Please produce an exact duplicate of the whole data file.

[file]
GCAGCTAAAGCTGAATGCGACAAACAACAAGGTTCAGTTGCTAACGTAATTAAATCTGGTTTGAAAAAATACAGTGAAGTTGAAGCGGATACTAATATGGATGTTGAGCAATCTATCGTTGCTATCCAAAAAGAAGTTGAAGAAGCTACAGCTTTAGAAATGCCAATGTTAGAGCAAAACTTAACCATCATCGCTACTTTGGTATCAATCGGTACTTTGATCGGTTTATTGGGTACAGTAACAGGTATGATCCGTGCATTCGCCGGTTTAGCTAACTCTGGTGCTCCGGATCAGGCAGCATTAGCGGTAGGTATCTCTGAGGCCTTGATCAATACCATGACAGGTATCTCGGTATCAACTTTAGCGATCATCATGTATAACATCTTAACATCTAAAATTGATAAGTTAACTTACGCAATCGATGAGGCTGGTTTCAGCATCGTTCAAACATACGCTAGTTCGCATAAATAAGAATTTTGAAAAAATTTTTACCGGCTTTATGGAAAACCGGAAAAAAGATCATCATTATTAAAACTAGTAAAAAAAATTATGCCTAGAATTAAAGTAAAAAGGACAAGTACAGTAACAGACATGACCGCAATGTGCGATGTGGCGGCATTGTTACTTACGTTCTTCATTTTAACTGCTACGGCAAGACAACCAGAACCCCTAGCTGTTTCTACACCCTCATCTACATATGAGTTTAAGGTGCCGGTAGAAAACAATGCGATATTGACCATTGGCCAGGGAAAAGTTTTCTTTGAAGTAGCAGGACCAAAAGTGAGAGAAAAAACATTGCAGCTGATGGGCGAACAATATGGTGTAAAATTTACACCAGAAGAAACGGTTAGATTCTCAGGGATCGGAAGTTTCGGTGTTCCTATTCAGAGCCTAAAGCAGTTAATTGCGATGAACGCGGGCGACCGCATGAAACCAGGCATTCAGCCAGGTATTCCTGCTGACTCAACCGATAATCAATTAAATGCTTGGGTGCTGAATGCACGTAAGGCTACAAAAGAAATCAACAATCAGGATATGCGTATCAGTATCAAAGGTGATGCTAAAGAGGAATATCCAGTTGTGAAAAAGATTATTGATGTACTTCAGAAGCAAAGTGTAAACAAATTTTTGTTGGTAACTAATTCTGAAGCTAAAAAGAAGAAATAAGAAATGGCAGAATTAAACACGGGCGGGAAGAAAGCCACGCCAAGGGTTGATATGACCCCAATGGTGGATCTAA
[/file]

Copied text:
GCAGCTAAAGCTGAATGCGACAAACAACAAGGTTCAGTTGCTAACGTAATTAAATCTGGTTTGAAAAAATACAGTGAAGTTGAAGCGGATACTAATATGGATGTTGAGCAATCTATCGTTGCTATCCAAAAAGAAGTTGAAGAAGCTACAGCTTTAGAAATGCCAATGTTAGAGCAAAACTTAACCATCATCGCTACTTTGGTATCAATCGGTACTTTGATCGGTTTATTGGGTACAGTAACAGGTATGATCCGTGCATTCGCCGGTTTAGCTAACTCTGGTGCTCCGGATCAGGCAGCATTAGCGGTAGGTATCTCTGAGGCCTTGATCAATACCATGACAGGTATCTCGGTATCAACTTTAGCGATCATCATGTATAACATCTTAACATCTAAAATTGATAAGTTAACTTACGCAATCGATGAGGCTGGTTTCAGCATCGTTCAAACATACGCTAGTTCGCATAAATAAGAATTTTGAAAAAATTTTTACCGGCTTTATGGAAAACCGGAAAAAAGATCATCATTATTAAAACTAGTAAAAAAAATTATGCCTAGAATTAAAGTAAAAAGGACAAGTACAGTAACAGACATGACCGCAATGTGCGATGTGGCGGCATTGTTACTTACGTTCTTCATTTTAACTGCTACGGCAAGACAACCAGAACCCCTAGCTGTTTCTACACCCTCATCTACATATGAGTTTAAGGTGCCGGTAGAAAACAATGCGATATTGACCATTGGCCAGGGAAAAGTTTTCTTTGAAGTAGCAGGACCAAAAGTGAGAGAAAAAACATTGCAGCTGATGGGCGAACAATATGGTGTAAAATTTACACCAGAAGAAACGGTTAGATTCTCAGGGATCGGAAGTTTCGGTGTTCCTATTCAGAGCCTAAAGCAGTTAATTGCGATGAACGCGGGCGACCGCATGAAACCAGGCATTCAGCCAGGTATTCCTGCTGACTCAACCGATAATCAATTAAATGCTTGGGTGCTGAATGCACGTAAGGCTACAAAAGAAATCAACAATCAGGATATGCGTATCAGTATCAAAGGTGATGCTAAAGAGGAATATCCAGTTGTGAAAAAGATTATTGATGTACTTCAGAAGCAAAGTGTAAACAAATTTTTGTTGGTAACTAATTCTGAAGCTAAAAAGAAGAAATAAGAAATGGCAGAATTAAACACGGGCGGGAAGAAAGCCACGCCAAGGGTTGATATGACCCCAATGGTGGATCTAA